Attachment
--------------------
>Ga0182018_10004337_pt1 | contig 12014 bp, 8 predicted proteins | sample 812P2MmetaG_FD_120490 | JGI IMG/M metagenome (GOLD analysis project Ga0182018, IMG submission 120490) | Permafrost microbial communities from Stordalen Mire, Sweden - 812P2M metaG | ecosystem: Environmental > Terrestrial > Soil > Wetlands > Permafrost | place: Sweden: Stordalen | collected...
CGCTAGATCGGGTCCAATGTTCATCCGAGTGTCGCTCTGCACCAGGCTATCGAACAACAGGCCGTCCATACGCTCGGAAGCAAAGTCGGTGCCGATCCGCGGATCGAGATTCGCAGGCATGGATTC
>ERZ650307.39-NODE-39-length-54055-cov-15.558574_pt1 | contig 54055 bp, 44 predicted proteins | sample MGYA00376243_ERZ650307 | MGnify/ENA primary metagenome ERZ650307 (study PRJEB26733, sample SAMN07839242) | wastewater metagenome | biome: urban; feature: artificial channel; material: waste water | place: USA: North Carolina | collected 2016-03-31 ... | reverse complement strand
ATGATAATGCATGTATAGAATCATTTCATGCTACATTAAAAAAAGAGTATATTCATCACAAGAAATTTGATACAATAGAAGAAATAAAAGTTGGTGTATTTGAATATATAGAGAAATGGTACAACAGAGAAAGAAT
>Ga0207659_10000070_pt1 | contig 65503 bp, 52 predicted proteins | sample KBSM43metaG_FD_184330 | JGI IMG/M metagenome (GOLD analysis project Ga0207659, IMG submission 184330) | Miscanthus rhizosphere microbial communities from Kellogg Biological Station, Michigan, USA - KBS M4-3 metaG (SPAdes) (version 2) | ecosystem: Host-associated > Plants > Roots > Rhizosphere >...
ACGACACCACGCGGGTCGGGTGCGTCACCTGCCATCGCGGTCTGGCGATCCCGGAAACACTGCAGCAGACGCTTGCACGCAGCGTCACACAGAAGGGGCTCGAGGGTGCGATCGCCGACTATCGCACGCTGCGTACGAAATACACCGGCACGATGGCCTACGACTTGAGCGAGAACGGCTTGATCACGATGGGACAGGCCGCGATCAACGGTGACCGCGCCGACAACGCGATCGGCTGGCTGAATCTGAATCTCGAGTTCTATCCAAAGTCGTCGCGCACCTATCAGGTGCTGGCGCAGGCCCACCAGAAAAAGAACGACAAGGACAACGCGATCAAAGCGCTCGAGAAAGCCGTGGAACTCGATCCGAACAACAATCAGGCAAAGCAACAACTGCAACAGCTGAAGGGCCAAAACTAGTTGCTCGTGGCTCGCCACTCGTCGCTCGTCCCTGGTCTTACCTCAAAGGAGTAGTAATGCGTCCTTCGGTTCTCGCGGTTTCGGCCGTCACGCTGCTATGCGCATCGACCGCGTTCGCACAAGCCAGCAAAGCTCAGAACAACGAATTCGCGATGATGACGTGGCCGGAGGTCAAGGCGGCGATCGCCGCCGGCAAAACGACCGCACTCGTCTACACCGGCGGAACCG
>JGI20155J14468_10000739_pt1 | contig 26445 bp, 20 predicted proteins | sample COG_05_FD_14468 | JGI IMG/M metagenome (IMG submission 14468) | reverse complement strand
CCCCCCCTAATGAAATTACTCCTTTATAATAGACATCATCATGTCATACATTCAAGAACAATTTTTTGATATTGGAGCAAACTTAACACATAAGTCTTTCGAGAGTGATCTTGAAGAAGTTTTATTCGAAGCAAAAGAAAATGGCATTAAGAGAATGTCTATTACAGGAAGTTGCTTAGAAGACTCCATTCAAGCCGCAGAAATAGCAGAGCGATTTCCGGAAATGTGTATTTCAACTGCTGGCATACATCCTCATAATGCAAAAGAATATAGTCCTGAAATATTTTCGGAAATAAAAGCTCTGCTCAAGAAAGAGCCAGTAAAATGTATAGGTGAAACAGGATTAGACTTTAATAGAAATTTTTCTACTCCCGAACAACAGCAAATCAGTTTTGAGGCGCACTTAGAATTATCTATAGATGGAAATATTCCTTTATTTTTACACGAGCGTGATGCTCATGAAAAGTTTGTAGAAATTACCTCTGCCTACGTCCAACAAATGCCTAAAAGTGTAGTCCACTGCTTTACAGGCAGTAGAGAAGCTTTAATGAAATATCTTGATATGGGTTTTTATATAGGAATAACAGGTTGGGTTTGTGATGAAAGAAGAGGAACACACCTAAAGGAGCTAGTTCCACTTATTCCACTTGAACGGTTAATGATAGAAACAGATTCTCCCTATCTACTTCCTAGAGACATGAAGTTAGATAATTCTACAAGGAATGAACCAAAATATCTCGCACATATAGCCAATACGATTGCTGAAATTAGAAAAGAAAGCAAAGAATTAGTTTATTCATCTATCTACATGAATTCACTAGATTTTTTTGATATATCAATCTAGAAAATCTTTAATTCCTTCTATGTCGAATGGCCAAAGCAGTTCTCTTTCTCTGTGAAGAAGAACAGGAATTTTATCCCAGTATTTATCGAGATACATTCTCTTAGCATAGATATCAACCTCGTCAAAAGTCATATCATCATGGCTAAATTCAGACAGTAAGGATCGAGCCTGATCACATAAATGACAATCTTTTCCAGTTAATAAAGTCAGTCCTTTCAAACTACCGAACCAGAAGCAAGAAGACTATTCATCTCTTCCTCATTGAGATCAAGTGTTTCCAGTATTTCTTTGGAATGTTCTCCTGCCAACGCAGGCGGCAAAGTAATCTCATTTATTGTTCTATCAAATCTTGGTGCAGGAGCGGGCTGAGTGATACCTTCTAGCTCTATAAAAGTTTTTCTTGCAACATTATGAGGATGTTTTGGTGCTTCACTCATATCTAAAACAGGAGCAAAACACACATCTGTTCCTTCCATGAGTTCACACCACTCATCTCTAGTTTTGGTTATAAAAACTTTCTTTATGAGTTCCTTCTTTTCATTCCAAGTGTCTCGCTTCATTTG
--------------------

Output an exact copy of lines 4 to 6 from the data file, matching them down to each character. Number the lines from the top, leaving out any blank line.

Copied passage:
ATGATAATGCATGTATAGAATCATTTCATGCTACATTAAAAAAAGAGTATATTCATCACAAGAAATTTGATACAATAGAAGAAATAAAAGTTGGTGTATTTGAATATATAGAGAAATGGTACAACAGAGAAAGAAT
>Ga0207659_10000070_pt1 | contig 65503 bp, 52 predicted proteins | sample KBSM43metaG_FD_184330 | JGI IMG/M metagenome (GOLD analysis project Ga0207659, IMG submission 184330) | Miscanthus rhizosphere microbial communities from Kellogg Biological Station, Michigan, USA - KBS M4-3 metaG (SPAdes) (version 2) | ecosystem: Host-associated > Plants > Roots > Rhizosphere >...
ACGACACCACGCGGGTCGGGTGCGTCACCTGCCATCGCGGTCTGGCGATCCCGGAAACACTGCAGCAGACGCTTGCACGCAGCGTCACACAGAAGGGGCTCGAGGGTGCGATCGCCGACTATCGCACGCTGCGTACGAAATACACCGGCACGATGGCCTACGACTTGAGCGAGAACGGCTTGATCACGATGGGACAGGCCGCGATCAACGGTGACCGCGCCGACAACGCGATCGGCTGGCTGAATCTGAATCTCGAGTTCTATCCAAAGTCGTCGCGCACCTATCAGGTGCTGGCGCAGGCCCACCAGAAAAAGAACGACAAGGACAACGCGATCAAAGCGCTCGAGAAAGCCGTGGAACTCGATCCGAACAACAATCAGGCAAAGCAACAACTGCAACAGCTGAAGGGCCAAAACTAGTTGCTCGTGGCTCGCCACTCGTCGCTCGTCCCTGGTCTTACCTCAAAGGAGTAGTAATGCGTCCTTCGGTTCTCGCGGTTTCGGCCGTCACGCTGCTATGCGCATCGACCGCGTTCGCACAAGCCAGCAAAGCTCAGAACAACGAATTCGCGATGATGACGTGGCCGGAGGTCAAGGCGGCGATCGCCGCCGGCAAAACGACCGCACTCGTCTACACCGGCGGAACCG